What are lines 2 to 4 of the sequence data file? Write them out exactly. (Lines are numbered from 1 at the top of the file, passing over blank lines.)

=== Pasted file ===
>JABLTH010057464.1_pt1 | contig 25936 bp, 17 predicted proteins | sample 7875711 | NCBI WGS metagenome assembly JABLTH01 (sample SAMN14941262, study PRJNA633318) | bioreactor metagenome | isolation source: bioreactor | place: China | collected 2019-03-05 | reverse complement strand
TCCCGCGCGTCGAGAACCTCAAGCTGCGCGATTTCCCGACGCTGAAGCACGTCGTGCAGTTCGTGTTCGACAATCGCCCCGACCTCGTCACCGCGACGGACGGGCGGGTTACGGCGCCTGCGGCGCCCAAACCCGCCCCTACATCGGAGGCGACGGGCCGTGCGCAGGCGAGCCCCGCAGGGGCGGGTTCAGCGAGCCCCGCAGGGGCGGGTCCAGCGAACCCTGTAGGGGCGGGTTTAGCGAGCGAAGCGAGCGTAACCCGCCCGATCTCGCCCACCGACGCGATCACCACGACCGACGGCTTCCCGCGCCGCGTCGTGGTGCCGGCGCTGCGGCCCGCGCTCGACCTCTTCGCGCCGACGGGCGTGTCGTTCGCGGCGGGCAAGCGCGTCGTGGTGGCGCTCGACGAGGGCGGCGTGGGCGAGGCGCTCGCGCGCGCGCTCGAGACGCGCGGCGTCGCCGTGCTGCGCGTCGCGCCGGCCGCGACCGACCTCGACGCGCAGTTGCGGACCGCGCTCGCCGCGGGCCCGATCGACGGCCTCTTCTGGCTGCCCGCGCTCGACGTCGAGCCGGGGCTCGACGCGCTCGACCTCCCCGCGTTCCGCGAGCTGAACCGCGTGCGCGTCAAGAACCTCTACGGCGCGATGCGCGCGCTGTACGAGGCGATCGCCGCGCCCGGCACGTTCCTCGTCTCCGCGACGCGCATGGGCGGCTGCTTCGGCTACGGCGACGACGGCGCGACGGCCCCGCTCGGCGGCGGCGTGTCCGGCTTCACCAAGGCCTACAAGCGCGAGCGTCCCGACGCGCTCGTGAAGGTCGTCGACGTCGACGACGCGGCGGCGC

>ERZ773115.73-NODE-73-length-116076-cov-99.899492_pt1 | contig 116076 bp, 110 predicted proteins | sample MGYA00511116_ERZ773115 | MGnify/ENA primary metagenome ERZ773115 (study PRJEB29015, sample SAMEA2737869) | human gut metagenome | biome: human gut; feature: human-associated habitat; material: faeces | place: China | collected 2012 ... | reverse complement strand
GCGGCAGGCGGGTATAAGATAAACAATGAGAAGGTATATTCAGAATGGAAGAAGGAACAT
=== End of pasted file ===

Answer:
TCCCGCGCGTCGAGAACCTCAAGCTGCGCGATTTCCCGACGCTGAAGCACGTCGTGCAGTTCGTGTTCGACAATCGCCCCGACCTCGTCACCGCGACGGACGGGCGGGTTACGGCGCCTGCGGCGCCCAAACCCGCCCCTACATCGGAGGCGACGGGCCGTGCGCAGGCGAGCCCCGCAGGGGCGGGTTCAGCGAGCCCCGCAGGGGCGGGTCCAGCGAACCCTGTAGGGGCGGGTTTAGCGAGCGAAGCGAGCGTAACCCGCCCGATCTCGCCCACCGACGCGATCACCACGACCGACGGCTTCCCGCGCCGCGTCGTGGTGCCGGCGCTGCGGCCCGCGCTCGACCTCTTCGCGCCGACGGGCGTGTCGTTCGCGGCGGGCAAGCGCGTCGTGGTGGCGCTCGACGAGGGCGGCGTGGGCGAGGCGCTCGCGCGCGCGCTCGAGACGCGCGGCGTCGCCGTGCTGCGCGTCGCGCCGGCCGCGACCGACCTCGACGCGCAGTTGCGGACCGCGCTCGCCGCGGGCCCGATCGACGGCCTCTTCTGGCTGCCCGCGCTCGACGTCGAGCCGGGGCTCGACGCGCTCGACCTCCCCGCGTTCCGCGAGCTGAACCGCGTGCGCGTCAAGAACCTCTACGGCGCGATGCGCGCGCTGTACGAGGCGATCGCCGCGCCCGGCACGTTCCTCGTCTCCGCGACGCGCATGGGCGGCTGCTTCGGCTACGGCGACGACGGCGCGACGGCCCCGCTCGGCGGCGGCGTGTCCGGCTTCACCAAGGCCTACAAGCGCGAGCGTCCCGACGCGCTCGTGAAGGTCGTCGACGTCGACGACGCGGCGGCGC

>ERZ773115.73-NODE-73-length-116076-cov-99.899492_pt1 | contig 116076 bp, 110 predicted proteins | sample MGYA00511116_ERZ773115 | MGnify/ENA primary metagenome ERZ773115 (study PRJEB29015, sample SAMEA2737869) | human gut metagenome | biome: human gut; feature: human-associated habitat; material: faeces | place: China | collected 2012 ... | reverse complement strand
GCGGCAGGCGGGTATAAGATAAACAATGAGAAGGTATATTCAGAATGGAAGAAGGAACAT